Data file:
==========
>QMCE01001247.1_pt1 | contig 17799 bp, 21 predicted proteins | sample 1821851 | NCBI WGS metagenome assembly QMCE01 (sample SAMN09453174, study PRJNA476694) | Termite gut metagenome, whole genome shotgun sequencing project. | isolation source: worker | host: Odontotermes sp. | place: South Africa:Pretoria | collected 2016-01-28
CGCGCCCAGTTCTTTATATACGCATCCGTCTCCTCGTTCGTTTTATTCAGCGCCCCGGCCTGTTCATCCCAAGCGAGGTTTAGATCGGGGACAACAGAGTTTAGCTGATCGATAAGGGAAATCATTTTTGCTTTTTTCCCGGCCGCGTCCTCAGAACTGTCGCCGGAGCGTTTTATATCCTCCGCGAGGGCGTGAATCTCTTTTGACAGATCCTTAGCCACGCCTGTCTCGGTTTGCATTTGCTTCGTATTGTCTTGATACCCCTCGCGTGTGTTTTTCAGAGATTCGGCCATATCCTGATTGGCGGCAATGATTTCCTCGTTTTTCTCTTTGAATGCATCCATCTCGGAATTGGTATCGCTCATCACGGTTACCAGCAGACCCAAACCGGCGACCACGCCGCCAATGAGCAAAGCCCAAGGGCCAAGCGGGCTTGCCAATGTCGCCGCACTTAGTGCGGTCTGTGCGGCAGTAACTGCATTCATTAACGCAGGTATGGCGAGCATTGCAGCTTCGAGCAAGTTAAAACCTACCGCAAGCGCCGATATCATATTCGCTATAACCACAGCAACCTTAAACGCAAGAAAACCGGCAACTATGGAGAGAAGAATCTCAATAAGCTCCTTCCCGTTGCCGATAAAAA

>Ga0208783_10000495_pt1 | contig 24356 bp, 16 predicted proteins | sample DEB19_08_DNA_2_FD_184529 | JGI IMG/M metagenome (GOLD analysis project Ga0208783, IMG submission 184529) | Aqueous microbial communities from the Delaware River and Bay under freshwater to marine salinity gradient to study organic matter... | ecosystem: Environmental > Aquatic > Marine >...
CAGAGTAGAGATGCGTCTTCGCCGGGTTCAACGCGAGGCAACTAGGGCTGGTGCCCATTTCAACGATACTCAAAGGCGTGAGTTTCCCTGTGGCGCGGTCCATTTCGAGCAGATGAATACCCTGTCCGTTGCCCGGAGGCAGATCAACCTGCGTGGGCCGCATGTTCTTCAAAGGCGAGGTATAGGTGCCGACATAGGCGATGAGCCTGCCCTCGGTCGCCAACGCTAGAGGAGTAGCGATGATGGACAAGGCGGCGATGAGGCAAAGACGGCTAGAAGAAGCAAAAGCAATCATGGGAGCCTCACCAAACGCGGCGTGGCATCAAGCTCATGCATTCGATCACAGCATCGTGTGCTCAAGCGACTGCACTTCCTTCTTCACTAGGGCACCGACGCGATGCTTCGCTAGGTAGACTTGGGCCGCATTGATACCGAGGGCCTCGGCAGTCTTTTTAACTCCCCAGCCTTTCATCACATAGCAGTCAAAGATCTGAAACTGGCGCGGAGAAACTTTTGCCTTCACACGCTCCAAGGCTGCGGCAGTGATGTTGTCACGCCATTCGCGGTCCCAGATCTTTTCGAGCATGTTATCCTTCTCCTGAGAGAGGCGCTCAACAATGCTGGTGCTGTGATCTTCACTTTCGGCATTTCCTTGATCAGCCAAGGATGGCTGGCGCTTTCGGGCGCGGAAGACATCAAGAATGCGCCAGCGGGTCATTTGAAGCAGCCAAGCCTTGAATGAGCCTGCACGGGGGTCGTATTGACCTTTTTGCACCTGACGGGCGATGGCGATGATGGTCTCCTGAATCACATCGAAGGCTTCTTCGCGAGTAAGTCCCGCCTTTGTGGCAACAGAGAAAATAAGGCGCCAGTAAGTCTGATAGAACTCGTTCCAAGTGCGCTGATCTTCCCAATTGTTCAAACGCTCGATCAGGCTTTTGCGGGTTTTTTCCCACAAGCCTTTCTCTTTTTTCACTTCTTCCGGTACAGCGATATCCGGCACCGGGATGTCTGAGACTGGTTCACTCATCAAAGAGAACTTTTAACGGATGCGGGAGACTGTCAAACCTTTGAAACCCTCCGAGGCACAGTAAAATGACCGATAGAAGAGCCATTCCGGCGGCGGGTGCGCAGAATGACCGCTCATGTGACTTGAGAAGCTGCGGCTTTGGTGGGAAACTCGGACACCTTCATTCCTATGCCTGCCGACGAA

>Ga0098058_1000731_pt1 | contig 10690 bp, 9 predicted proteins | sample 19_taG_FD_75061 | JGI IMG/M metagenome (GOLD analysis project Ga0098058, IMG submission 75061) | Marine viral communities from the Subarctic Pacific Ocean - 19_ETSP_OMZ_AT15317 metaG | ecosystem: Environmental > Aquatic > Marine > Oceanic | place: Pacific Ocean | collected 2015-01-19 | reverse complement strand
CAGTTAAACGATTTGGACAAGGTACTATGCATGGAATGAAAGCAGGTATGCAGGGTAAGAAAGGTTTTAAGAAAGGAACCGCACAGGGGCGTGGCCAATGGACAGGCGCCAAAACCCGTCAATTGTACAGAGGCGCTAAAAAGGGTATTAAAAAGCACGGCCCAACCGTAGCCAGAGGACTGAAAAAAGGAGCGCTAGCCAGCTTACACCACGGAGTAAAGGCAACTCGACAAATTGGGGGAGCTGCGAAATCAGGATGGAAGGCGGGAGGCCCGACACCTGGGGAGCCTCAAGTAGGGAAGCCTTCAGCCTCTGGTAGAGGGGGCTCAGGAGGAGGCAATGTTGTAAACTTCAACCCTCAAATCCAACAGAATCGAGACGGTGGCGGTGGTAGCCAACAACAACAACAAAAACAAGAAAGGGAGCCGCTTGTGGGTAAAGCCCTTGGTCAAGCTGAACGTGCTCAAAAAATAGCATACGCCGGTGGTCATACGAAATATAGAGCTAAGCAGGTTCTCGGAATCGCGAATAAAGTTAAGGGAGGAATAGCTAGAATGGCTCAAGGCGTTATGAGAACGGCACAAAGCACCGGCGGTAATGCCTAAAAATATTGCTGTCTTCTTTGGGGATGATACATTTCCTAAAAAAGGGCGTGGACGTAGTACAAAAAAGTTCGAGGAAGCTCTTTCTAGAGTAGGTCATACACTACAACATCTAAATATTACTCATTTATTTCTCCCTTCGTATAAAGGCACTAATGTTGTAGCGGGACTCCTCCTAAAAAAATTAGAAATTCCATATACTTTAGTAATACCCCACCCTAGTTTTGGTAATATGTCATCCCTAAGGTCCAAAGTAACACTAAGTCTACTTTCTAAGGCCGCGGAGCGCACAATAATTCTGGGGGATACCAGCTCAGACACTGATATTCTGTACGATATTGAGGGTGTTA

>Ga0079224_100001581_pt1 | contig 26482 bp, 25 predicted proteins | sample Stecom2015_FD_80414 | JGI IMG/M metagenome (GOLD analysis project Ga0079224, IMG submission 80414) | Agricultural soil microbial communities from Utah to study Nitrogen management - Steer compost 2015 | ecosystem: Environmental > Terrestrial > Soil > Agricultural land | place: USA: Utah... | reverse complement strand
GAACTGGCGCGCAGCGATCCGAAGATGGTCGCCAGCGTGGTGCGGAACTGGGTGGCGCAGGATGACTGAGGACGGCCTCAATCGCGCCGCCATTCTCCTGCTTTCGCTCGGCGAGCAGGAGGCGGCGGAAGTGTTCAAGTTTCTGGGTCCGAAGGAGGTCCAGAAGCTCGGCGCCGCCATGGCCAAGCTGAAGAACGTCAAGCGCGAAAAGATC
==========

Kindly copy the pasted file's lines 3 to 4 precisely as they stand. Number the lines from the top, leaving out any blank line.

>Ga0208783_10000495_pt1 | contig 24356 bp, 16 predicted proteins | sample DEB19_08_DNA_2_FD_184529 | JGI IMG/M metagenome (GOLD analysis project Ga0208783, IMG submission 184529) | Aqueous microbial communities from the Delaware River and Bay under freshwater to marine salinity gradient to study organic matter... | ecosystem: Environmental > Aquatic > Marine >...
CAGAGTAGAGATGCGTCTTCGCCGGGTTCAACGCGAGGCAACTAGGGCTGGTGCCCATTTCAACGATACTCAAAGGCGTGAGTTTCCCTGTGGCGCGGTCCATTTCGAGCAGATGAATACCCTGTCCGTTGCCCGGAGGCAGATCAACCTGCGTGGGCCGCATGTTCTTCAAAGGCGAGGTATAGGTGCCGACATAGGCGATGAGCCTGCCCTCGGTCGCCAACGCTAGAGGAGTAGCGATGATGGACAAGGCGGCGATGAGGCAAAGACGGCTAGAAGAAGCAAAAGCAATCATGGGAGCCTCACCAAACGCGGCGTGGCATCAAGCTCATGCATTCGATCACAGCATCGTGTGCTCAAGCGACTGCACTTCCTTCTTCACTAGGGCACCGACGCGATGCTTCGCTAGGTAGACTTGGGCCGCATTGATACCGAGGGCCTCGGCAGTCTTTTTAACTCCCCAGCCTTTCATCACATAGCAGTCAAAGATCTGAAACTGGCGCGGAGAAACTTTTGCCTTCACACGCTCCAAGGCTGCGGCAGTGATGTTGTCACGCCATTCGCGGTCCCAGATCTTTTCGAGCATGTTATCCTTCTCCTGAGAGAGGCGCTCAACAATGCTGGTGCTGTGATCTTCACTTTCGGCATTTCCTTGATCAGCCAAGGATGGCTGGCGCTTTCGGGCGCGGAAGACATCAAGAATGCGCCAGCGGGTCATTTGAAGCAGCCAAGCCTTGAATGAGCCTGCACGGGGGTCGTATTGACCTTTTTGCACCTGACGGGCGATGGCGATGATGGTCTCCTGAATCACATCGAAGGCTTCTTCGCGAGTAAGTCCCGCCTTTGTGGCAACAGAGAAAATAAGGCGCCAGTAAGTCTGATAGAACTCGTTCCAAGTGCGCTGATCTTCCCAATTGTTCAAACGCTCGATCAGGCTTTTGCGGGTTTTTTCCCACAAGCCTTTCTCTTTTTTCACTTCTTCCGGTACAGCGATATCCGGCACCGGGATGTCTGAGACTGGTTCACTCATCAAAGAGAACTTTTAACGGATGCGGGAGACTGTCAAACCTTTGAAACCCTCCGAGGCACAGTAAAATGACCGATAGAAGAGCCATTCCGGCGGCGGGTGCGCAGAATGACCGCTCATGTGACTTGAGAAGCTGCGGCTTTGGTGGGAAACTCGGACACCTTCATTCCTATGCCTGCCGACGAA